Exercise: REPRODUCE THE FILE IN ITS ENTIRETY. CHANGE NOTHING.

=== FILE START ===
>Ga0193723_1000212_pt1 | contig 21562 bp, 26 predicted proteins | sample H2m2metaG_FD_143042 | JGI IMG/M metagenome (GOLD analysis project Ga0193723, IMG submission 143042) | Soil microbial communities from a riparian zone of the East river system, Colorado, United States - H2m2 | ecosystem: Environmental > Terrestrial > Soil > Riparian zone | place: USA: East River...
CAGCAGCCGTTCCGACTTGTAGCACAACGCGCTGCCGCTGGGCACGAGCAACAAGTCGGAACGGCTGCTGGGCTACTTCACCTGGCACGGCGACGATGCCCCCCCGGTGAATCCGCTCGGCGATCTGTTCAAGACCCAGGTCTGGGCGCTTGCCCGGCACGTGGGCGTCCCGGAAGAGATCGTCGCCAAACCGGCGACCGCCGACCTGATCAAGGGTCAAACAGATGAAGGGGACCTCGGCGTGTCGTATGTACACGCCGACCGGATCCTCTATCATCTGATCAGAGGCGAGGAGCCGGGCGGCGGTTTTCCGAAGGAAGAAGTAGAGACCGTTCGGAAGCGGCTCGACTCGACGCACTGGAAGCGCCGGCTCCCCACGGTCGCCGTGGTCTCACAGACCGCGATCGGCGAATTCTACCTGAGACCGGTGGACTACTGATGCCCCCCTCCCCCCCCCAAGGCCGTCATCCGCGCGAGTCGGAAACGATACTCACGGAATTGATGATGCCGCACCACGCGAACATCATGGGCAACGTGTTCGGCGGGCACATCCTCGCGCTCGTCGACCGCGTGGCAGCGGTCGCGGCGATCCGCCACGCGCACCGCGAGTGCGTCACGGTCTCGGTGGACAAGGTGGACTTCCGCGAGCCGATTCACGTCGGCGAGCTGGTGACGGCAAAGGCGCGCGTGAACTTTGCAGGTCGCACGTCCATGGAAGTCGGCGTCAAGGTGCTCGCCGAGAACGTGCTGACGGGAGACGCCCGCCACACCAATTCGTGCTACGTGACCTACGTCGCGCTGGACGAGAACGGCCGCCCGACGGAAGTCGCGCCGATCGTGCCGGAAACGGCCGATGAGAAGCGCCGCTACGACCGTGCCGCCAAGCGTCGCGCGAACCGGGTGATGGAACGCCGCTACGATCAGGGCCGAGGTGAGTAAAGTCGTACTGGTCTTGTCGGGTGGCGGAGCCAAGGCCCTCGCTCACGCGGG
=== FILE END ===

>Ga0193723_1000212_pt1 | contig 21562 bp, 26 predicted proteins | sample H2m2metaG_FD_143042 | JGI IMG/M metagenome (GOLD analysis project Ga0193723, IMG submission 143042) | Soil microbial communities from a riparian zone of the East river system, Colorado, United States - H2m2 | ecosystem: Environmental > Terrestrial > Soil > Riparian zone | place: USA: East River...
CAGCAGCCGTTCCGACTTGTAGCACAACGCGCTGCCGCTGGGCACGAGCAACAAGTCGGAACGGCTGCTGGGCTACTTCACCTGGCACGGCGACGATGCCCCCCCGGTGAATCCGCTCGGCGATCTGTTCAAGACCCAGGTCTGGGCGCTTGCCCGGCACGTGGGCGTCCCGGAAGAGATCGTCGCCAAACCGGCGACCGCCGACCTGATCAAGGGTCAAACAGATGAAGGGGACCTCGGCGTGTCGTATGTACACGCCGACCGGATCCTCTATCATCTGATCAGAGGCGAGGAGCCGGGCGGCGGTTTTCCGAAGGAAGAAGTAGAGACCGTTCGGAAGCGGCTCGACTCGACGCACTGGAAGCGCCGGCTCCCCACGGTCGCCGTGGTCTCACAGACCGCGATCGGCGAATTCTACCTGAGACCGGTGGACTACTGATGCCCCCCTCCCCCCCCCAAGGCCGTCATCCGCGCGAGTCGGAAACGATACTCACGGAATTGATGATGCCGCACCACGCGAACATCATGGGCAACGTGTTCGGCGGGCACATCCTCGCGCTCGTCGACCGCGTGGCAGCGGTCGCGGCGATCCGCCACGCGCACCGCGAGTGCGTCACGGTCTCGGTGGACAAGGTGGACTTCCGCGAGCCGATTCACGTCGGCGAGCTGGTGACGGCAAAGGCGCGCGTGAACTTTGCAGGTCGCACGTCCATGGAAGTCGGCGTCAAGGTGCTCGCCGAGAACGTGCTGACGGGAGACGCCCGCCACACCAATTCGTGCTACGTGACCTACGTCGCGCTGGACGAGAACGGCCGCCCGACGGAAGTCGCGCCGATCGTGCCGGAAACGGCCGATGAGAAGCGCCGCTACGACCGTGCCGCCAAGCGTCGCGCGAACCGGGTGATGGAACGCCGCTACGATCAGGGCCGAGGTGAGTAAAGTCGTACTGGTCTTGTCGGGTGGCGGAGCCAAGGCCCTCGCTCACGCGGG